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Employment growth may make the Fed’s job easier

Employment growth

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Credit Sesame on how employment growth impacts Fed decisions, at least in the short term.

The latest US employment numbers showed continued robust growth. That may have clinched the Fed’s decision about interest rates in its mid-March meeting.

However, while the recent data saves the Fed from agonizing over whether to favor fighting inflation over fostering job growth, those decisions could get tougher as the year progresses.

For now, though, consumers shouldn’t expect the Fed to take immediate action to ease credit card rates. Improving your credit score remains the most likely way to earn a lower credit card rate.

Above-average job growth for February

February’s Employment Situation Report from the Bureau of Labor Statistics showed that the US economy added a net 275,000 new jobs during the month. With 38 straight months of job growth and counting, the economy remains on a roll.

Even by recent standards, February 2024 was a good month. The 275,000 new jobs exceeded the monthly average of 230,000 over the past year.

Job growth isn’t the only measure of economic strength, but it matters a great deal to consumers. Continued job growth keeps the number of unemployed at a minimum. Strong labor demand also helps fuel faster wage growth for people who are already working.

Inflation remains the more urgent concern

This impacts the Fed’s decisions on interest rates because employment is one of the two main priorities driving monetary policy. The other is keeping inflation at a moderate level.

These priorities can conflict. Low interest rates help stimulate spending and investment and thus promote job growth. On the other hand, reining in high inflation can require raising interest rates.

The latest evidence suggests employment needn’t be an urgent worry for the Fed. Not only has job growth been consistently strong for the past three years, but the unemployment rate is well below its historical average. As of February, the unemployment rate was 3.9%. Over the past 50 years, it has averaged 6.2%.

While the job market has been well-behaved, inflation has been more of a problem child in recent years. Reopening after the pandemic sent inflation rates worldwide soaring, and the US was no exception.

The year-over-year inflation rate peaked at 9% in mid-2022. It has since dropped to just over 3%. That’s an improvement, but it’s still well above the Fed’s target of 2%. The core inflation rate is even higher, at 3.9%. Both overall and core inflation perked up in January.

So, for now, inflation appears to be a more pressing problem than the job market. That should ease any urgency the Fed feels about when to start cutting rates.

Signs that labor demand is softening

While conditions suggest the Fed can hold off on cutting rates for now, there are signs that the labor market is weakening a little.

The number of job openings peaked at over 12 million in March of 2022. At that point, there were two job openings for every person seeking work. This labor shortage created inflationary wage pressure.

Since then, though, the number of job openings has fallen steadily and is now below 9 million. The unemployment rate, though still low by historical standards, has increased slightly over the past year.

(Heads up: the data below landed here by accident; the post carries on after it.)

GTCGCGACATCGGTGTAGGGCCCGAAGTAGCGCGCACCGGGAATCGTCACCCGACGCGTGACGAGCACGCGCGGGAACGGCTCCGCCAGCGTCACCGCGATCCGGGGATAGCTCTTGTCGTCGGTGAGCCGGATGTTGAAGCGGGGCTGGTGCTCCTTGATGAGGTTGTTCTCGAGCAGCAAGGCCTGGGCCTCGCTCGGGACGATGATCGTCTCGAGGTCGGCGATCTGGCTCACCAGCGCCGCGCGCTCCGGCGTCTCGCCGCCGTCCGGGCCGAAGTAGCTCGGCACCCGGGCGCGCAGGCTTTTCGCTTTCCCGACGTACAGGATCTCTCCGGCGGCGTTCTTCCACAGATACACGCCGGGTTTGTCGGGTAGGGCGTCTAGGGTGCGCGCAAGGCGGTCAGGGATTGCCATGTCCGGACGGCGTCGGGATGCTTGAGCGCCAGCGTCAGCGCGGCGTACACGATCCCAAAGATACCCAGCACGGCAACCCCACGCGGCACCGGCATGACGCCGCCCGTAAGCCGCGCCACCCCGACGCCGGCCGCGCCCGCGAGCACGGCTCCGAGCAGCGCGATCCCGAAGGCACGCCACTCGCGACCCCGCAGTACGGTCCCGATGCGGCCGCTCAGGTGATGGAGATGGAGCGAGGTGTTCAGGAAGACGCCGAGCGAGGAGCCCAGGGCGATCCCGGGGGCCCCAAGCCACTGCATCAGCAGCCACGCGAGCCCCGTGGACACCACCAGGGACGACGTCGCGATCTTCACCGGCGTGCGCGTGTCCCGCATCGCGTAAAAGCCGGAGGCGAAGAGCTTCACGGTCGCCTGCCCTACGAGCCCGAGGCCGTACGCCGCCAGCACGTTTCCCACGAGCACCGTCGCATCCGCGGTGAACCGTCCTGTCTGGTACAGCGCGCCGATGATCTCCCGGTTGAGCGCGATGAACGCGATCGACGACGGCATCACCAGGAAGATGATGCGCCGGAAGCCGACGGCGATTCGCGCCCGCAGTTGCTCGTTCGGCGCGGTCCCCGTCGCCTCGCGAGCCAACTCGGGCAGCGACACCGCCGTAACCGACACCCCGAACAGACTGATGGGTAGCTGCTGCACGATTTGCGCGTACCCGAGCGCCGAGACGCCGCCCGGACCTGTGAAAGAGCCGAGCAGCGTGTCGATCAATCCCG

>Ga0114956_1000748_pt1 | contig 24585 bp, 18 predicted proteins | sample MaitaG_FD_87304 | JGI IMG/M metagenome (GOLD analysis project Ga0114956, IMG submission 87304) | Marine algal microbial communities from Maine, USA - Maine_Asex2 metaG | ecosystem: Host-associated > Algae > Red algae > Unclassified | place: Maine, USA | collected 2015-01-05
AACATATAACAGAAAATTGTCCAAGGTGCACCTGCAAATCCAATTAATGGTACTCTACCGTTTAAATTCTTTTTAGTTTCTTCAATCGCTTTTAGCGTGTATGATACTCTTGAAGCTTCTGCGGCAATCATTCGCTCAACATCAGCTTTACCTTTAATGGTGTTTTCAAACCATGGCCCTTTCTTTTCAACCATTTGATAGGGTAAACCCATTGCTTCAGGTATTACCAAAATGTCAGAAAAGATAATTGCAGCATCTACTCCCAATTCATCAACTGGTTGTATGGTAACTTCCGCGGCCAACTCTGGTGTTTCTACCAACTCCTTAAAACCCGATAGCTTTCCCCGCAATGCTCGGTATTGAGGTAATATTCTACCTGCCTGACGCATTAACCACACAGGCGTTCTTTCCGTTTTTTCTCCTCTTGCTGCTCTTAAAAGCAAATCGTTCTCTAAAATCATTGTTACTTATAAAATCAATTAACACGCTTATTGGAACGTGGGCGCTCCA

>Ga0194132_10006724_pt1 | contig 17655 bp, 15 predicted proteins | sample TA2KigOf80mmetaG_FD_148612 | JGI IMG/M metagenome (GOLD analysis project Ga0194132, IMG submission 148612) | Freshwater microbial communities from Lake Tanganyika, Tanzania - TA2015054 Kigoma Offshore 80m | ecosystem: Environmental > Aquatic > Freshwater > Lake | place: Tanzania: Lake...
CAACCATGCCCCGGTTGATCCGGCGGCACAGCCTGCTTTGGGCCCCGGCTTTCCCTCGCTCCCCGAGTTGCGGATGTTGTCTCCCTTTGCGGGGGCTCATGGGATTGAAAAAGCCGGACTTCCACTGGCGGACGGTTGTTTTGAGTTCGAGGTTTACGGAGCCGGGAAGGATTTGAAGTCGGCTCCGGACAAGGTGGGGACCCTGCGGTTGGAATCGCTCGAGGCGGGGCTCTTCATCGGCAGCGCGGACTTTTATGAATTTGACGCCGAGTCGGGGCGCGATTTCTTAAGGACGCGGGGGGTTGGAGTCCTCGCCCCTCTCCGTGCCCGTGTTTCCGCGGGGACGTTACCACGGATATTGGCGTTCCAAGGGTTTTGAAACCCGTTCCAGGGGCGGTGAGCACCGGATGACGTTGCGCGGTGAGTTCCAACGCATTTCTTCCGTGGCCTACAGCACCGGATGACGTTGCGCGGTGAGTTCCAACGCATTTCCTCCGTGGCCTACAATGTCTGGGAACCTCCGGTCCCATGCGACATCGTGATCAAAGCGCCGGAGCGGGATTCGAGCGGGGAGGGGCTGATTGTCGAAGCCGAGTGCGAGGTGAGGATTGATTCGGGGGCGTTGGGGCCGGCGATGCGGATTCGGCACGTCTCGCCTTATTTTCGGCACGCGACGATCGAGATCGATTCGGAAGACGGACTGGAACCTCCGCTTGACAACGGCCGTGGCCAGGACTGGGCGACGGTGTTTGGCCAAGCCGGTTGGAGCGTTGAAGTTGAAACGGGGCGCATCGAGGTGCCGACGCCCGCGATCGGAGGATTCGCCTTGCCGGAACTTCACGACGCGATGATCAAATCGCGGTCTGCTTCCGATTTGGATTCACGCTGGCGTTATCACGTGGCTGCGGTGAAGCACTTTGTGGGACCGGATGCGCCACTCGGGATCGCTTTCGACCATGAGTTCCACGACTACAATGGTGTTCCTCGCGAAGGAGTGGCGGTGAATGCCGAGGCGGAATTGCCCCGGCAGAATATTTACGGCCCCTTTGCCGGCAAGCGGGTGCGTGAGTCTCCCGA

This suggests that while the economy is not yet losing jobs, it is having a harder time absorbing new entrants into the job market. Perhaps later in the year, this might create more urgency for the Fed to start cutting rates.

Chances of a first-half rate cut are dwindling

In December 2023, the Fed forecast it would cut rates by 0.8% this year. At the time, market optimists speculated that these rate cuts would occur early in the new year and might prove to be steeper than the Fed was forecasting.

Now, the stubbornness of inflation and the strength of the job market seem to have diminished any chance of the Fed cutting rates in the first quarter of 2024. That leaves just two more Fed meetings before mid-year.

Unless inflation slows drastically – or the job market suddenly shows signs of significant distress – the likelihood of rate cuts in the first half of 2024 seems to be dimming.

Consumers hoping for lower credit card rates would do better to focus their attention on improving their credit scores. Credit cards for poor credit customers charge substantially higher rates than credit cards for excellent credit customers. Improving your credit score could earn you a better rate.

Certainly, building credit can take time. However, economic conditions suggest it might take even longer before the Fed starts cutting rates.

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Disclaimer: The article and information provided here are for informational purposes only and are not intended as a substitute for professional advice.

Richard Barrington
Financial analyst for Credit Sesame, Richard Barrington earned his Chartered Financial Analyst designation and worked for over thirty years in the financial industry. He graduated from St. John Fisher College and joined Manning & Napier Advisors. He worked his way up to become head of marketing and client service, an owner of the firm and a member of its governing executive committee. He left the investment business in 2006 to become a financial analyst and commentator with a focus on the impact of the economy on personal finances. In that role he has appeared on Fox Business News and NPR, and has been quoted by the Wall Street Journal, the New York Times, USA Today, CNBC and many other publications.

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